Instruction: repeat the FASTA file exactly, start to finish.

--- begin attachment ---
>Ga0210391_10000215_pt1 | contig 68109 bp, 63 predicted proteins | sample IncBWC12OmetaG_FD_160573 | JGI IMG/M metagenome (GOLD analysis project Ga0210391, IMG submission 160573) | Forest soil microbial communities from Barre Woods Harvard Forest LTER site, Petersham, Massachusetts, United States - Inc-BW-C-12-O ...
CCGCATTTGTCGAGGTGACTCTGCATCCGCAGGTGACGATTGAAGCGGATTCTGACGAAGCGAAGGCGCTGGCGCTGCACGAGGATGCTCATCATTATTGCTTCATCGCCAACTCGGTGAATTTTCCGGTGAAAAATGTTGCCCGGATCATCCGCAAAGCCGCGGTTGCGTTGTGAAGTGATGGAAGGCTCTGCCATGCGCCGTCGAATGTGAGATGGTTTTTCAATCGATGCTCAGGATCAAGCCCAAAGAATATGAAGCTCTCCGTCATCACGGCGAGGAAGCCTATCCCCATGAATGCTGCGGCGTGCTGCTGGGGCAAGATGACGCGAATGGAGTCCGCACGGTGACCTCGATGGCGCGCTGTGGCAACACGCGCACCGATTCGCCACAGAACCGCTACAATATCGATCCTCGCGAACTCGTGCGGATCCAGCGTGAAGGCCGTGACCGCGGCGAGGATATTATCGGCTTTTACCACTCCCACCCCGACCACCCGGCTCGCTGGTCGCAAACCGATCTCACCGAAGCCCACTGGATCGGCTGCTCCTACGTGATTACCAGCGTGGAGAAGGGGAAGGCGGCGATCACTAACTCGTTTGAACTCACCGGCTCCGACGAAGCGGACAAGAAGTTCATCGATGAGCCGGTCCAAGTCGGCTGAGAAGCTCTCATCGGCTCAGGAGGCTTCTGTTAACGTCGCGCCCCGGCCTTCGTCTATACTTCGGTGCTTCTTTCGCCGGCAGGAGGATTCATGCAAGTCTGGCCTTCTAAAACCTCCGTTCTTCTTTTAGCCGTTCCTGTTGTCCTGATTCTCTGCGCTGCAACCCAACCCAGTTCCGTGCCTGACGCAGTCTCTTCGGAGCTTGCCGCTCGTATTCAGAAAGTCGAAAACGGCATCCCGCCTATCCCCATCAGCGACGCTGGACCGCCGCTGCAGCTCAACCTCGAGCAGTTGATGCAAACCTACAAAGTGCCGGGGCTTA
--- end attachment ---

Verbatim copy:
>Ga0210391_10000215_pt1 | contig 68109 bp, 63 predicted proteins | sample IncBWC12OmetaG_FD_160573 | JGI IMG/M metagenome (GOLD analysis project Ga0210391, IMG submission 160573) | Forest soil microbial communities from Barre Woods Harvard Forest LTER site, Petersham, Massachusetts, United States - Inc-BW-C-12-O ...
CCGCATTTGTCGAGGTGACTCTGCATCCGCAGGTGACGATTGAAGCGGATTCTGACGAAGCGAAGGCGCTGGCGCTGCACGAGGATGCTCATCATTATTGCTTCATCGCCAACTCGGTGAATTTTCCGGTGAAAAATGTTGCCCGGATCATCCGCAAAGCCGCGGTTGCGTTGTGAAGTGATGGAAGGCTCTGCCATGCGCCGTCGAATGTGAGATGGTTTTTCAATCGATGCTCAGGATCAAGCCCAAAGAATATGAAGCTCTCCGTCATCACGGCGAGGAAGCCTATCCCCATGAATGCTGCGGCGTGCTGCTGGGGCAAGATGACGCGAATGGAGTCCGCACGGTGACCTCGATGGCGCGCTGTGGCAACACGCGCACCGATTCGCCACAGAACCGCTACAATATCGATCCTCGCGAACTCGTGCGGATCCAGCGTGAAGGCCGTGACCGCGGCGAGGATATTATCGGCTTTTACCACTCCCACCCCGACCACCCGGCTCGCTGGTCGCAAACCGATCTCACCGAAGCCCACTGGATCGGCTGCTCCTACGTGATTACCAGCGTGGAGAAGGGGAAGGCGGCGATCACTAACTCGTTTGAACTCACCGGCTCCGACGAAGCGGACAAGAAGTTCATCGATGAGCCGGTCCAAGTCGGCTGAGAAGCTCTCATCGGCTCAGGAGGCTTCTGTTAACGTCGCGCCCCGGCCTTCGTCTATACTTCGGTGCTTCTTTCGCCGGCAGGAGGATTCATGCAAGTCTGGCCTTCTAAAACCTCCGTTCTTCTTTTAGCCGTTCCTGTTGTCCTGATTCTCTGCGCTGCAACCCAACCCAGTTCCGTGCCTGACGCAGTCTCTTCGGAGCTTGCCGCTCGTATTCAGAAAGTCGAAAACGGCATCCCGCCTATCCCCATCAGCGACGCTGGACCGCCGCTGCAGCTCAACCTCGAGCAGTTGATGCAAACCTACAAAGTGCCGGGGCTTA